PFD can be at the root of various concerns related to sexual function, including painful intercourse. A pelvic floor physical therapist can help you:

  • strengthen your pelvic floor
  • address imbalances
  • relax tense muscles

A small 2018 study of 46 women with ovarian cancer found that a half-day session that included pelvic floor awareness and relaxation training, as well as other therapies, helped improve sexual function.

The participants learned about the muscles of the pelvic floor. Mindfulness-based strategies for muscle release were also a part of the workshop.

A more recent study from 2020 revealed that pelvic floor muscle interventions may help improve sexual function in women who’ve been diagnosed with gynecological cancer.

Cognitive behavioral therapy (CBT)

CBT challenges negative thought patterns. A mental health professional can teach you CBT techniques to help you cope with concerns surrounding stress, anxiety, self-image, and even relationship concerns. All of these may interfere with intimacy.

The previously mentioned 2018 study of 46 women with ovarian cancer found that some behavioral intervention helped improve overall sexual functioning and psychological distress.

Group support

Sometimes just knowing you’re not alone in navigating issues related to sex and intimacy after ovarian cancer can offer comfort.

Check for a support group in your area or find an online community. In the 2018 study mentioned earlier, 98 percent of participants with ovarian cancer who engaged in a half-day group session found the experience helpful.

During the group session, which included practicing nonjudgmental curiosity about thoughts and feelings, many participants expressed relief in finding a community of people who could relate to what they were going through.

Ongoing one-on-one counseling

Keep in mind that receiving a diagnosis of ovarian cancer is a major life event that might impact your life even years after treatment and recovery.

Once the immediate crisis passes and your body has healed, you may still experience stress or anxiety. It may be difficult to return to what you once considered your typical life. Some people even experience post-traumatic stress disorder (PTSD) from medical trauma.

Talking with a mental health professional on a regular basis may help you work through complicated feelings related to diagnosis, treatment, sense of self, and outlook on life.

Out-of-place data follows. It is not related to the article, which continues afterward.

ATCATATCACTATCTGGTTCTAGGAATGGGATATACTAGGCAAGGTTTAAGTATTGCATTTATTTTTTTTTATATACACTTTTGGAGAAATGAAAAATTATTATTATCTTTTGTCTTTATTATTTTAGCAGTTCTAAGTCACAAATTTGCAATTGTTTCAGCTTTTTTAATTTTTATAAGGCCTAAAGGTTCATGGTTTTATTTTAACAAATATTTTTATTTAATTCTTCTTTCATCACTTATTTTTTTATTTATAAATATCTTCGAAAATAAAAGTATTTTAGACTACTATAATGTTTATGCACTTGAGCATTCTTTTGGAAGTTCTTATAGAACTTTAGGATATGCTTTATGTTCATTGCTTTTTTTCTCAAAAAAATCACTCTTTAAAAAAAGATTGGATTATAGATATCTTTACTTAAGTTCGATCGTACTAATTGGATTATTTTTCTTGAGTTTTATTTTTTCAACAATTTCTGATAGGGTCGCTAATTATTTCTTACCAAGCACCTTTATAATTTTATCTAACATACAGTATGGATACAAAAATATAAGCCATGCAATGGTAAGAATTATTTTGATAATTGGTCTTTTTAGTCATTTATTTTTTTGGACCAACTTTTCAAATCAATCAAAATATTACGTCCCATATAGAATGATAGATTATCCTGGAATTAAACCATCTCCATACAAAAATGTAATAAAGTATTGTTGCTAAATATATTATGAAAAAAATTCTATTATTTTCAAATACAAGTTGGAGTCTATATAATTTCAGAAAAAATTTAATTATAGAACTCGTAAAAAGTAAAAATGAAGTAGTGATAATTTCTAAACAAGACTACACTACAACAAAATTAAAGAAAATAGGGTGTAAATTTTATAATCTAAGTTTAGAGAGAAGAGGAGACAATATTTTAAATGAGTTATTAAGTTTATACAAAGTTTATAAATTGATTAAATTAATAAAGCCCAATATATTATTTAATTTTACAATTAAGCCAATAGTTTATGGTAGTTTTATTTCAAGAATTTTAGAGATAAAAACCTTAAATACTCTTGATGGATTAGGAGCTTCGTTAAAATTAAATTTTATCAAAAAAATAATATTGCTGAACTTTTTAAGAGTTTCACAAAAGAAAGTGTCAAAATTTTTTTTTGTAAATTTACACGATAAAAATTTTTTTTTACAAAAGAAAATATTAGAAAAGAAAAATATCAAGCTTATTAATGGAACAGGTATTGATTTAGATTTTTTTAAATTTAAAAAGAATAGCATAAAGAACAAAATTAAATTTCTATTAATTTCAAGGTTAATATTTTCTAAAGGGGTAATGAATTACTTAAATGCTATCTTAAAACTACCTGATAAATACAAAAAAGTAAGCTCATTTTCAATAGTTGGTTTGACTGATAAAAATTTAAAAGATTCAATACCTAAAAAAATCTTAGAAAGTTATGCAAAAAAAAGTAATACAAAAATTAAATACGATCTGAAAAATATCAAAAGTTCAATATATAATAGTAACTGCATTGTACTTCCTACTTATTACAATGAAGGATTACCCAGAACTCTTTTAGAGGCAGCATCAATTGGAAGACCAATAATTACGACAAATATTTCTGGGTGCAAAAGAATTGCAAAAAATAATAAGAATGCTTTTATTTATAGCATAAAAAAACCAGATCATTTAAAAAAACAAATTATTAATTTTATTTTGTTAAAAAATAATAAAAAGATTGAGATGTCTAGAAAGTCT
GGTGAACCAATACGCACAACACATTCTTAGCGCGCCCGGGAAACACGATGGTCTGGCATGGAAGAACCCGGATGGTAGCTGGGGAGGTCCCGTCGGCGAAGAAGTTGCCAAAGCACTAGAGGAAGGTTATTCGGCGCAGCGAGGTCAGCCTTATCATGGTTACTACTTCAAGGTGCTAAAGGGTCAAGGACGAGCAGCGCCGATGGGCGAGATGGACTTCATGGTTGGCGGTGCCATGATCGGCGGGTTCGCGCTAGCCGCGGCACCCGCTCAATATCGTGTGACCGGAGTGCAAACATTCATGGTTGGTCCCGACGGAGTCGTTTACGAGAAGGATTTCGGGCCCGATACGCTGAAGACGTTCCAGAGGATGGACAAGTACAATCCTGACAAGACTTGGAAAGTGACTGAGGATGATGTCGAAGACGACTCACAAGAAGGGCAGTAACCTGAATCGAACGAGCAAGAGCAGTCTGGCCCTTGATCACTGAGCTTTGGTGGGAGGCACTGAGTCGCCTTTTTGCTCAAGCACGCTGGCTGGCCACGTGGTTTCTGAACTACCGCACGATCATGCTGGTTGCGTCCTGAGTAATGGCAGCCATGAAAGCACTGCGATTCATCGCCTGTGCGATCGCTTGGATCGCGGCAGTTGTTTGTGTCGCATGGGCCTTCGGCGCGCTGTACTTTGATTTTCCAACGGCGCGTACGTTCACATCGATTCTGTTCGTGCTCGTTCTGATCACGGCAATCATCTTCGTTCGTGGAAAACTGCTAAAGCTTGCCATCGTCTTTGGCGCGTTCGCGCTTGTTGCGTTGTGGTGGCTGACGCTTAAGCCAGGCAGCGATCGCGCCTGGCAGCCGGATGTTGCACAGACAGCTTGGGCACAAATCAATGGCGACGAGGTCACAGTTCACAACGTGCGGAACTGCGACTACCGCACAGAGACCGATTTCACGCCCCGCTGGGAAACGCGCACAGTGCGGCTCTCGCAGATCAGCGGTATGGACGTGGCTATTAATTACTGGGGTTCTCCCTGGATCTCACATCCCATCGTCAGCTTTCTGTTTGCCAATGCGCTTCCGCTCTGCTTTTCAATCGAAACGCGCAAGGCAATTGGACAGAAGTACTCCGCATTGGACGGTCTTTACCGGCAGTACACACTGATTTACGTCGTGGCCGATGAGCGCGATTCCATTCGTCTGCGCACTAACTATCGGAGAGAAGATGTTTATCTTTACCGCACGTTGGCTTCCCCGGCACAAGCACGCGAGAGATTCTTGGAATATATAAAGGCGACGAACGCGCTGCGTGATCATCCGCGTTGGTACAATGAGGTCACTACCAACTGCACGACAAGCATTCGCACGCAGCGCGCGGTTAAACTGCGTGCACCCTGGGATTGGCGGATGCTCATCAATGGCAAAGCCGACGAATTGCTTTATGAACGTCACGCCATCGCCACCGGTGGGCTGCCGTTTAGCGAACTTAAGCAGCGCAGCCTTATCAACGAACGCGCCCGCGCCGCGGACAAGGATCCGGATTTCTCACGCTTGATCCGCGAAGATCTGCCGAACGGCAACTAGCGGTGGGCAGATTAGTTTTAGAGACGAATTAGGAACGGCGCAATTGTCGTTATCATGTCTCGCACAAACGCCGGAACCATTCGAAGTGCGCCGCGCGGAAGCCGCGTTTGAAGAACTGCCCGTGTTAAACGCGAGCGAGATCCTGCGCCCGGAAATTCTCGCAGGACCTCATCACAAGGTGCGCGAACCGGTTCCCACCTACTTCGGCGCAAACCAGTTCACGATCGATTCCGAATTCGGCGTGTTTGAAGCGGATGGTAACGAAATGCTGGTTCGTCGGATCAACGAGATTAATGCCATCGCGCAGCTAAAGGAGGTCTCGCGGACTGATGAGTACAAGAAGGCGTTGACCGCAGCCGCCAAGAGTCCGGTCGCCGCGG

Whether you’re partnered or not, it’s perfectly OK to think about sex differently or to struggle with intimacy issues.

Here are several ways you can begin to heal:

Reconnect with yourself

Try exploring pleasure solo and see what is comfortable, makes you feel sexy, and turns you on. You can then work with a partner, if you want, to rekindle lost intimacy.

Be open with your partner

Have a conversation with your partner about how you’re feeling about sex and intimacy. They’ll want to support you.

That may look like taking more time in recovery before becoming sexually active again. Once you’re ready, you might try exploring new positions and paces or using lubricants or toys.

Think about sex in new ways

Remember that sex doesn’t always have to be about intercourse or focused on the genitals. Intimacy can involve cuddling, massage, kissing, touching each other’s erogenous zones, and more.

Go at your own pace

If you’re navigating the world of sex and dating as an unpartnered person, know that it’s OK to want to take it slow.

If and when you meet someone you are considering beginning a sexual relationship with, be open about where you are and how you’re feeling. Find someone who respects your boundaries and the journey you’ve been on.

And if you’re not ready to date, that’s fine, too. You can simply explore pleasure with yourself at your own pace.

Diagnosis and treatment for ovarian cancer often have a large impact on your sex life. Don’t hesitate to discuss sexual symptoms and emotional distress or anxiety around intimacy with a healthcare professional.